Particularly with regard to the series’ subsequent focus on Germany (2014), one cannot—in light of the many outside musical impulses in play— speak of just one single “tradition” of pianoplaying. This is the case even though precisely the notion of “German culture” brings with it strong connotations, and even though Germany’s musical language dominated the development of European music for centuries. The late-18th-century notion of the Clavierschule [piano treatise] was discussed by Mario Aschauer, Matthias Kirschnereit went into detail on the distinction between Schumann’s and Brahms’s aesthetics that had been sketched out in the preceding lecture by Arnfried Edler, and Ellen Corver spoke about Stockhausen as a figurehead of the International Summer Course in Darmstadt. Christian Glanz then used the descriptions of Wilhelm Heinrich Wackenroder to mount a convincing argument against the “unreflective use” of the label “romantic”. And in retrospect, the fact that the important pedagogue Peter Feuchtwanger (who passed away in 2016) was a guest of the series in 2014 lent its own very special note to these days spent looking at Germany.

Looking Ahead

The next Traditionen des Klavierspiels event, which focuses on Austria and represents this series’ conclusion, is scheduled for May 2017—and in light of the close links between Austria’s pianistic tradition and the mdw, it goes wonderfully with the university’s bicentennial year and will surely number among the year’s highlights. For this occasion, the Ludwig van Beethoven Department is eagerly awaiting an exceptional guest: Alfred Brendel will be at the mdw to deliver two lectures, in which he will speak about Mozart’s piano playing (Fri., 12 May) and Beethoven’s final piano sonatas (Sat., 13 May). Another special feature will be the opening evening on 4 May: Christopher Hinterhuber and Johannes Marian will perform together live to represent the mdw’s two respective piano departments, while Klara Harrer-Baranyi will present her thoughts.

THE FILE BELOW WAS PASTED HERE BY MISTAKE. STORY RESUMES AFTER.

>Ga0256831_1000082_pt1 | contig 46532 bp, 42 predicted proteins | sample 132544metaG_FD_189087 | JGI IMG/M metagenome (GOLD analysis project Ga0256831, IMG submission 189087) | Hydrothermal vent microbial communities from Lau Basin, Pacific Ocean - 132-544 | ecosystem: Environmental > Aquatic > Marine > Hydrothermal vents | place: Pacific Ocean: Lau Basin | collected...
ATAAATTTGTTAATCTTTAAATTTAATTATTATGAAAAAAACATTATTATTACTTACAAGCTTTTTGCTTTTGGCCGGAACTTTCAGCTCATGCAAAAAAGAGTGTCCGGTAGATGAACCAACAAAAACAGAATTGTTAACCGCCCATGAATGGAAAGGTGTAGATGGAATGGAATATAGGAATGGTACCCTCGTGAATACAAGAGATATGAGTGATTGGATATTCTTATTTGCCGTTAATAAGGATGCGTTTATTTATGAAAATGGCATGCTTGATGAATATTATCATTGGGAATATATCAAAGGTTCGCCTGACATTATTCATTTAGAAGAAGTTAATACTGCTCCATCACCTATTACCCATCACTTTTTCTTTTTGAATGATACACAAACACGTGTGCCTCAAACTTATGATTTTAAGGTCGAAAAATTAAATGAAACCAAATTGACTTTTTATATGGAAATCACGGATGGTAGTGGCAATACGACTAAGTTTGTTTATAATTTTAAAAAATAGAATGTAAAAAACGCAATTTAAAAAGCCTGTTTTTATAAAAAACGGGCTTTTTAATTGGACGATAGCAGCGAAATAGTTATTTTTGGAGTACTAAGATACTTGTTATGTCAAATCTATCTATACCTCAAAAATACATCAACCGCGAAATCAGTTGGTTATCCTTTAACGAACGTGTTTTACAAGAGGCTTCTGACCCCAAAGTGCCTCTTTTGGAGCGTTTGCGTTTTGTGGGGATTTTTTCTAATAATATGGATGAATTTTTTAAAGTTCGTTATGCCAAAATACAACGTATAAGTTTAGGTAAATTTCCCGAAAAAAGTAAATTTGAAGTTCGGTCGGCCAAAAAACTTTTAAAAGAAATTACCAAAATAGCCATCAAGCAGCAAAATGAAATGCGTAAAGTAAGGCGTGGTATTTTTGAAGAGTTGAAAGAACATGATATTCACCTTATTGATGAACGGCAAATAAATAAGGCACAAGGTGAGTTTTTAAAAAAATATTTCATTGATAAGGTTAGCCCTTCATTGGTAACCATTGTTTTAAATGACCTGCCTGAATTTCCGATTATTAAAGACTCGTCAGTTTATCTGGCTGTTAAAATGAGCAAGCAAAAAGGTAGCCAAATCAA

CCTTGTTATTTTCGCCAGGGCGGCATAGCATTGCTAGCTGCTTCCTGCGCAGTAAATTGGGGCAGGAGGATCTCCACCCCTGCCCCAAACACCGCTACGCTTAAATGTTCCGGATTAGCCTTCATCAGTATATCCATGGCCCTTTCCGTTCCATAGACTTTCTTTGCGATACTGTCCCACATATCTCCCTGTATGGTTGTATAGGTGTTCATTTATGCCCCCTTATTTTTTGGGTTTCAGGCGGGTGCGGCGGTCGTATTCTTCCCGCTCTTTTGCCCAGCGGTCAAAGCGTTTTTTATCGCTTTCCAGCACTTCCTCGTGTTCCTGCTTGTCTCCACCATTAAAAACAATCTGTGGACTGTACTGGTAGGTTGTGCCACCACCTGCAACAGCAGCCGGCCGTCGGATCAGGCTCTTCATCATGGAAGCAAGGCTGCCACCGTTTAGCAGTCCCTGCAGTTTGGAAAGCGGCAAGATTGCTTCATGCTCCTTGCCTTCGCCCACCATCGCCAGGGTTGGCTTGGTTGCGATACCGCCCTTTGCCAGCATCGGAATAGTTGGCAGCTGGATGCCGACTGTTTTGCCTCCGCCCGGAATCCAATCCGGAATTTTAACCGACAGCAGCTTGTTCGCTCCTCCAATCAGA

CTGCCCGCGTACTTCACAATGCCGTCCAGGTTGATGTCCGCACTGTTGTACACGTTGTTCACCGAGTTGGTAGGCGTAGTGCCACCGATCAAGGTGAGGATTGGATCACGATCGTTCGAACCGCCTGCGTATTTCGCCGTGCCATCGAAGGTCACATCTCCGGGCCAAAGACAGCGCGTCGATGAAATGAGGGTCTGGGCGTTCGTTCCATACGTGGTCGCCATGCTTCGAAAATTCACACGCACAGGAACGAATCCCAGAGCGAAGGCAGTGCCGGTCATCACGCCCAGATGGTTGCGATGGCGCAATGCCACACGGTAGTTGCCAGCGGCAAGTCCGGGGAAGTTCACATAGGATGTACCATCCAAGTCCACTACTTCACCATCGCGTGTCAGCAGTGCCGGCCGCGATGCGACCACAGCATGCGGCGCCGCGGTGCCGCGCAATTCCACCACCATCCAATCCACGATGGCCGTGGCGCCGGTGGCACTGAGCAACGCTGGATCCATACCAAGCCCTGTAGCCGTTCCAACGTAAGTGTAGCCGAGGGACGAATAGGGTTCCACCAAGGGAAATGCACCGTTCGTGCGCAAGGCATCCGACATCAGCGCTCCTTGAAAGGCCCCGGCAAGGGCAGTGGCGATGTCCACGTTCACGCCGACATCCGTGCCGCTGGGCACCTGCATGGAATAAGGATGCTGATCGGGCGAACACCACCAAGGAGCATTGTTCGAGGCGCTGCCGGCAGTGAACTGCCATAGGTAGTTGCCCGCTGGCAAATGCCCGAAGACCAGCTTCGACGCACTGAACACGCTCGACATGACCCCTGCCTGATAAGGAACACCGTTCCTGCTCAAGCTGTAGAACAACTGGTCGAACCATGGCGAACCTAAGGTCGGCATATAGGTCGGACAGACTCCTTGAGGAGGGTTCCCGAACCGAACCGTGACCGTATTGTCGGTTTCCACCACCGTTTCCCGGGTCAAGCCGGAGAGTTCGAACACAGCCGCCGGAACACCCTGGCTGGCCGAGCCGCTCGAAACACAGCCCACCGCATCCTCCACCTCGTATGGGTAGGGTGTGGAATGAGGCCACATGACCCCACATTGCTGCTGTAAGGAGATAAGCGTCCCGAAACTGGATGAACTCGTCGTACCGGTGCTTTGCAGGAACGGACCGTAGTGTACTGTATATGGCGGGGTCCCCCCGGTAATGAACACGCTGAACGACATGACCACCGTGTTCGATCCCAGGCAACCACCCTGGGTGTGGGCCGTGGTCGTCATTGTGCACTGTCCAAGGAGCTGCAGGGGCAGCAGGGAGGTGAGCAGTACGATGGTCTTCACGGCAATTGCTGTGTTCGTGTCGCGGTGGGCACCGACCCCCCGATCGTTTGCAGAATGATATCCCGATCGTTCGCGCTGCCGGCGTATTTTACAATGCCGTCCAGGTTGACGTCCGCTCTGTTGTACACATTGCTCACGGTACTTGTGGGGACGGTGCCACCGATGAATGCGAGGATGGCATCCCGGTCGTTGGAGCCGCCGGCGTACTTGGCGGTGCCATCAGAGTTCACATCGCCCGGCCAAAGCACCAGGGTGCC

Peter Feuchtwanger
Peter Feuchtwanger ©Stefan Blido

The master class component is geared toward giving theory the opportunity to inform practice. And here, as well, a significant personality—Paul Badura-Skoda—has been engaged. Stefan Gottfried will examine the importance of Vienna as a piano-making centre in terms of interpretation as well as both theoretical and technical aspects, while Johann Sonnleitner will scrutinise the triad of Hummel, Czerny, and Mälzel’s Metronome. Aspects of the Second Viennese School and the generations that succeeded it will be covered by Stefan Litwin, and Manon-Liu Winter will provide an experience of current trends relating to the piano and the “extended piano”.

The academic contributions will be opened by Martin Eybl with a keynote lecture entitled Clavierland Wien [Vienna, Land of the Piano]. The proceedings will also include gender-related aspects: is Austria’s pianistic landscape male-dominated? And is the presence of women in piano-related artistic activities in fact weaker, even though women have a stronger presence than men in the educational field? Two specialists are scheduled to speak on this theme: Kordula Knaus will deal generally with the issue and then introduce some women pianists who lived prior to 1800 with a focus on Maria Theresia von Paradis, while Melanie Unseld will present the newest research findings on Marianne Martines, a contemporary of Paradis who numbers among the largely undocumented protagonists of her field.

Last but not least, up-and-coming players will not be forgotten: a panel discussion between guests from the fields of concert management, young players’ promotion, and the music school system will address future strategies relating to young people.